The goal of Melrose’s Complete Streets program is to enhance our transportation network for all modes by safely connecting home, work, school, shopping, dining, recreation and more. In June 2016, the City adopted a Complete Streets Policy which was subsequently approved by the state. The information below outlines the purpose of Melrose’s Complete Streets program and the implementation progress to date.
Why Complete Streets?
Melrose residents place high value on the City’s vibrant, walkable downtown and neighborhood business districts, excellent schools, varied public transit options, and multitude of green space. The City is committed to maintaining Melrose’s character as a desirable community for residents of all ages, stages of life, and abilities.
By incorporating Complete Streets guiding principles, the City will advance its efforts to create a transportation network that provides safety and accessibility for all users of our roadways, trails, and transit systems, including pedestrians, bicyclists, transit riders, motorists, freight and commercial vehicles, and emergency vehicles. The City also recognizes that Complete Streets can increase everyday physical activity by enabling additional walking and bicycling by its residents and visitors. The City’s Complete Streets Policy will be applied in all decision-making for related infrastructure planning and construction.(See Brochure)
In order to qualify for state grant funding to assist in the implementation of our Complete Streets goals, the City must complete a Prioritization Plan, identifying the top ranked 15 projects recommended for construction. These projects are in the process of being identified by the City’s Complete Streets Working Group, which convened its first meeting in May 2017.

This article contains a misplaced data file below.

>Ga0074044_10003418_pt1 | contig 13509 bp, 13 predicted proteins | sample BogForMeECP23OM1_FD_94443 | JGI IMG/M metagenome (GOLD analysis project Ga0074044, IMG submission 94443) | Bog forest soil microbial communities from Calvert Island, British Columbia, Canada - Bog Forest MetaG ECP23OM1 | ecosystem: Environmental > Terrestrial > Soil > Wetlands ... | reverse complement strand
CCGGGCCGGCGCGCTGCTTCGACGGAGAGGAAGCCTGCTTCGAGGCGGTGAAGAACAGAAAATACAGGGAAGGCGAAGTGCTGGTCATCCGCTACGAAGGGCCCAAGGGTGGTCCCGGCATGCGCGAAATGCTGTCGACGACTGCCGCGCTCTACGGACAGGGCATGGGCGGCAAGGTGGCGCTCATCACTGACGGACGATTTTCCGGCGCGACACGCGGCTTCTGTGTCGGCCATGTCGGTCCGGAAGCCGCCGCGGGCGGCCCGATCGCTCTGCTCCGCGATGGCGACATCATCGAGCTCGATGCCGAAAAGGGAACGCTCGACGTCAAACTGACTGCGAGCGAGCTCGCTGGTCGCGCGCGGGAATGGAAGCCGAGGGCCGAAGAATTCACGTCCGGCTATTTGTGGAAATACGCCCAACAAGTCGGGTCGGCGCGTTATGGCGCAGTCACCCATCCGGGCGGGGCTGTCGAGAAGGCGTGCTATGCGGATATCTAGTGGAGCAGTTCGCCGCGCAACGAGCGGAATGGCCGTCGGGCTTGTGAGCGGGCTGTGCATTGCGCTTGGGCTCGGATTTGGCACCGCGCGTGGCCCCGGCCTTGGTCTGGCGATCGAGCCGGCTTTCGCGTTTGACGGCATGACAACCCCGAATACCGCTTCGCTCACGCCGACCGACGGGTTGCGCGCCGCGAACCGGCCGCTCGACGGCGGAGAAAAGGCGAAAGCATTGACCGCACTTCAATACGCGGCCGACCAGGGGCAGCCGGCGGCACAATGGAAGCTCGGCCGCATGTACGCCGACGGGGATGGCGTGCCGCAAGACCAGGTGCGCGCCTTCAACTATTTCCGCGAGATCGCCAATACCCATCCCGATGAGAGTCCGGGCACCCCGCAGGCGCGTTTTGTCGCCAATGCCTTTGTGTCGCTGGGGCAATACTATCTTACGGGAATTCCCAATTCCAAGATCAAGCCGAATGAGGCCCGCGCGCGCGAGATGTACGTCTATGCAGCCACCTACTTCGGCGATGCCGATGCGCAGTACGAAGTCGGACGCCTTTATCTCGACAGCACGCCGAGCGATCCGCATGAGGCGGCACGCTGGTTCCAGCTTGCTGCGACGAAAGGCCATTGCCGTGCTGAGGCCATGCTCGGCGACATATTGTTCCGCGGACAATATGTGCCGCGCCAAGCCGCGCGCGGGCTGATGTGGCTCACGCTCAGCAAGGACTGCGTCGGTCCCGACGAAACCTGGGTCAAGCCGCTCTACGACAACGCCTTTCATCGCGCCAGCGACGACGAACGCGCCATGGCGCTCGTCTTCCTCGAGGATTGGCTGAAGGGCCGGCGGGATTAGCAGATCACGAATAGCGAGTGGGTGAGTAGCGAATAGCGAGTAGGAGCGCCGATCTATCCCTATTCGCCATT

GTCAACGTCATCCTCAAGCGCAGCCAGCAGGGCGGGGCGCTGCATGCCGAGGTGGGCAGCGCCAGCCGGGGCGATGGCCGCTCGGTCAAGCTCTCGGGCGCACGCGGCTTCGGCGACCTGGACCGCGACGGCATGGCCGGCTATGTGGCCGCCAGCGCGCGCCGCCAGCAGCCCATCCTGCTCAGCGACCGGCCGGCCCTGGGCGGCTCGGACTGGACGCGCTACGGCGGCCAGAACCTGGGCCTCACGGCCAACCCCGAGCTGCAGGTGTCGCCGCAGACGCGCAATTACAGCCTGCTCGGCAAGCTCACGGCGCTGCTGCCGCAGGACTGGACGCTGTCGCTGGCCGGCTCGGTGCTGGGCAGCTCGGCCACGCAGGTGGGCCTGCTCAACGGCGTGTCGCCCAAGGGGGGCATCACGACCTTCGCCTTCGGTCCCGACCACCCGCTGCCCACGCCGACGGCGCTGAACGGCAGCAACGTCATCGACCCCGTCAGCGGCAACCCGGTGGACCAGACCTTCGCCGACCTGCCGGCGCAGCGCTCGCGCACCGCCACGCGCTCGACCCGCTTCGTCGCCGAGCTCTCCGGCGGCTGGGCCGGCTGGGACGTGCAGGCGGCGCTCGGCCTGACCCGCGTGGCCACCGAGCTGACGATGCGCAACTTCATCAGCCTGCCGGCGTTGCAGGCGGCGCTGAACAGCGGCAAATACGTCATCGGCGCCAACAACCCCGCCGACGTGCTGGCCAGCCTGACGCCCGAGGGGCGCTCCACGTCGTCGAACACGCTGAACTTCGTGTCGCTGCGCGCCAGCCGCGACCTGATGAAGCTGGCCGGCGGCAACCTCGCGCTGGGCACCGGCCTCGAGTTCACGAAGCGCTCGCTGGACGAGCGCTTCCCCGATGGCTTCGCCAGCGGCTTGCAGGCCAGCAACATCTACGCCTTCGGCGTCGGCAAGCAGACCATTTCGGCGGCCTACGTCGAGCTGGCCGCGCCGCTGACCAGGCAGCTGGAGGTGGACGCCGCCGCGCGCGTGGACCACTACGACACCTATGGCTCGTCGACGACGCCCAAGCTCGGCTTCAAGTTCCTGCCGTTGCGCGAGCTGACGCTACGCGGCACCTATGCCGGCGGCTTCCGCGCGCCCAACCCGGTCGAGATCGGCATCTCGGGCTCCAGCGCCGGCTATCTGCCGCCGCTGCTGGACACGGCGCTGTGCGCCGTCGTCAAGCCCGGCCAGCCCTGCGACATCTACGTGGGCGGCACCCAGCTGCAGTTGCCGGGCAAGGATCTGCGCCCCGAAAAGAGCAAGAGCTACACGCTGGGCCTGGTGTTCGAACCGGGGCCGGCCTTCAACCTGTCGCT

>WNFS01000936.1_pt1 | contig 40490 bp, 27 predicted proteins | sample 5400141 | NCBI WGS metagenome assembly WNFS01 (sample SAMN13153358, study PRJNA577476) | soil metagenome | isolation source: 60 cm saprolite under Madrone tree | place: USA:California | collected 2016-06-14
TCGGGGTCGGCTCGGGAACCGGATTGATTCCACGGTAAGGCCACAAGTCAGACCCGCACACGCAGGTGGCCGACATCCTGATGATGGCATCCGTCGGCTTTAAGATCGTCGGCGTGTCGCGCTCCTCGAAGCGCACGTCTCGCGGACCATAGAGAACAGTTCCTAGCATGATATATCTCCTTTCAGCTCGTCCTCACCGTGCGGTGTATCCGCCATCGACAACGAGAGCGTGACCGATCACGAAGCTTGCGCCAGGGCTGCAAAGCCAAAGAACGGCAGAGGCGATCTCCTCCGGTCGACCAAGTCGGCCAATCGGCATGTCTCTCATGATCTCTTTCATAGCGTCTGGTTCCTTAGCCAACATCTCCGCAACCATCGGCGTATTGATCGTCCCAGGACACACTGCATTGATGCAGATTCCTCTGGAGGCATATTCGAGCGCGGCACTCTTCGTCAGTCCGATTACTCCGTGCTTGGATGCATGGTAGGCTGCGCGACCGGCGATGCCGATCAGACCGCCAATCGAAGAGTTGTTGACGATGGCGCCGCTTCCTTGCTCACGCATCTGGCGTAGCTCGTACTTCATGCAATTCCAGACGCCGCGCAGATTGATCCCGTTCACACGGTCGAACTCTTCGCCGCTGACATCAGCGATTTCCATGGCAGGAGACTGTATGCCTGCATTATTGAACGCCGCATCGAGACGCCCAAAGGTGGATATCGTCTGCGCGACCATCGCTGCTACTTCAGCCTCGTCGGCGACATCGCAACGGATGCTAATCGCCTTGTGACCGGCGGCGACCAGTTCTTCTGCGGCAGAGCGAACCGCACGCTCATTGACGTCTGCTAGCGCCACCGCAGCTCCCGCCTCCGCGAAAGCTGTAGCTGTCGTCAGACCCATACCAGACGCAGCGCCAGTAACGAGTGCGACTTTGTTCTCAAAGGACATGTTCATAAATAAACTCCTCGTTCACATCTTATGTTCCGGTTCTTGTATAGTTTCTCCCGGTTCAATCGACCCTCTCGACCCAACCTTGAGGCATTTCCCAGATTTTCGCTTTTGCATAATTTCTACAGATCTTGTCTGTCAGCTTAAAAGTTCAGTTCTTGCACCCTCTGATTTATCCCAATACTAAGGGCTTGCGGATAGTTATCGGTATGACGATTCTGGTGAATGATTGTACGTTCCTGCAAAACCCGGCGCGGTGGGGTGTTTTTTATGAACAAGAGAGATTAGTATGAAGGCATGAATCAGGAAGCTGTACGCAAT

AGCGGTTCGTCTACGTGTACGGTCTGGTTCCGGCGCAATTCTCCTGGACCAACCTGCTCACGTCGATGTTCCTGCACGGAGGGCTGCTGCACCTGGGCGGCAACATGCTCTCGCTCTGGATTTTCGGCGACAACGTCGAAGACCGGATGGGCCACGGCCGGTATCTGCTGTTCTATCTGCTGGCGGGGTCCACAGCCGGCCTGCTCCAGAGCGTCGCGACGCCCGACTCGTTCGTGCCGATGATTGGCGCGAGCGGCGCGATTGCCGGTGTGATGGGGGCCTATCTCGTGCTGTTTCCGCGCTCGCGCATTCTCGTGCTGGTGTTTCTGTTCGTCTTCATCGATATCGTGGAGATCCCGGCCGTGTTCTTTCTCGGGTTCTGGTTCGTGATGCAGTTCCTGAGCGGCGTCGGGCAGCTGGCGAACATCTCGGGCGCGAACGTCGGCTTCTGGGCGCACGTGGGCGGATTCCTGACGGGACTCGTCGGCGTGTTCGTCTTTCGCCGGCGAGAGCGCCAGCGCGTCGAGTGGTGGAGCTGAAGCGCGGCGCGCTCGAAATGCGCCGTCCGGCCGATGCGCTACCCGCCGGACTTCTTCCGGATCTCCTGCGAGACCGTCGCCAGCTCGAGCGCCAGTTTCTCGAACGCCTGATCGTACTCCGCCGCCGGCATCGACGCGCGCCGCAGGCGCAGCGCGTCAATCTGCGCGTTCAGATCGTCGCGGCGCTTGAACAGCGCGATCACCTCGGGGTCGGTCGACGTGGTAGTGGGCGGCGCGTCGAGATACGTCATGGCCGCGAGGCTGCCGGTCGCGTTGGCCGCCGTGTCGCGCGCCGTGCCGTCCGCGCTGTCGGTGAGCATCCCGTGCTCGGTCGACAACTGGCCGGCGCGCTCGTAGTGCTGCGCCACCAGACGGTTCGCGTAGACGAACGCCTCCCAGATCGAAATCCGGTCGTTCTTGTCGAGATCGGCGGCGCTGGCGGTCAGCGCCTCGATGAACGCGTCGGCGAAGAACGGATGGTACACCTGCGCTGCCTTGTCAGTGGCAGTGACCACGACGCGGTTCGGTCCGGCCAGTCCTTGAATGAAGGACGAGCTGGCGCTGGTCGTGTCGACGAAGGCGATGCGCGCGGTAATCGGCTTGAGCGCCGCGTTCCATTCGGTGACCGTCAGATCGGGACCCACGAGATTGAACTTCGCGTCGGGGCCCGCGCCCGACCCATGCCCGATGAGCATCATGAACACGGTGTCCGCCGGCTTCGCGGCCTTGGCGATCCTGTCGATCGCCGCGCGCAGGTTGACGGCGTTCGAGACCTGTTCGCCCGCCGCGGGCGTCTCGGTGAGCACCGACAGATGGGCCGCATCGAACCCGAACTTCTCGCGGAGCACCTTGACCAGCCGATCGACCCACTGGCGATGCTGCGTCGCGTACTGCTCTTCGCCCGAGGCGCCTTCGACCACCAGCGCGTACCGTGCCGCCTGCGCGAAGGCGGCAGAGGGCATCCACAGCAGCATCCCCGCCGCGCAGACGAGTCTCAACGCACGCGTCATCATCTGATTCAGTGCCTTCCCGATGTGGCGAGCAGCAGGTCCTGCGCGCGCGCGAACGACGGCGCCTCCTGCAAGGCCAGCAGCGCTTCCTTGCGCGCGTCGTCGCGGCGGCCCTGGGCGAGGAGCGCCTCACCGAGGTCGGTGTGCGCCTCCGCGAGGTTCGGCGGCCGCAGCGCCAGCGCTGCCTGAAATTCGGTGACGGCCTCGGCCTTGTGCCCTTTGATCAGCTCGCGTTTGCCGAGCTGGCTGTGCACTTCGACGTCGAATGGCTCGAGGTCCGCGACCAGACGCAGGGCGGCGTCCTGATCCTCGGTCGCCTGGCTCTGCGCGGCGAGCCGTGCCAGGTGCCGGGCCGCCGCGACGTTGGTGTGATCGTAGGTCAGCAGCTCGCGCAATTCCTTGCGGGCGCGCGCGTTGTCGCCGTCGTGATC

Possible projects to include on the list were identified after soliciting public input, as summarized below:
1) A public hearing was held in spring 2016.
2) Public input was solicited by City staff at the 2016 Victorian Fair via an interactive display.
3) The Pedestrian and Bicycle Advisory Committee (Ped/Bike Committee) used the same interactive display to solicit public input at the Victorian Fair and Farmer’s Markets.
4) The Ped/Bike Committee provided a list of their highest priority projects.
5) The Engineering Division compiled a list of project suggestions based on resident requests collected over the last year.
6) Project Consultant, BETA Group, compiled and analyzed data from a variety of sources to identify “network gaps,” where the City has insufficient infrastructure to allow people to walk or bike safely to destinations.
The results of items 1-3 listed above were summarized in a Public Input Map. After considering all possible projects from these varied sources, BETA created a list of 43 projects for the Working Group to consider, along with a map showing the approximate location of each item. The Working Group then reviewed the list of 43 projects and narrowed it down to 25. Those 25 projects were then ranked based on factors, such as connectivity to schools and public buildings, to produce a proposed list of projects to then be evaluated in more detail to develop cost estimates.
The proposed list of 15 projects will be presented to the public then submitted to MassDOT for approval, so that the City can qualify for construction grant funds. Complete Streets construction grants can be up to $400,000 per year, allowing the City to undertake important projects to better connect Melrosians to our destinations.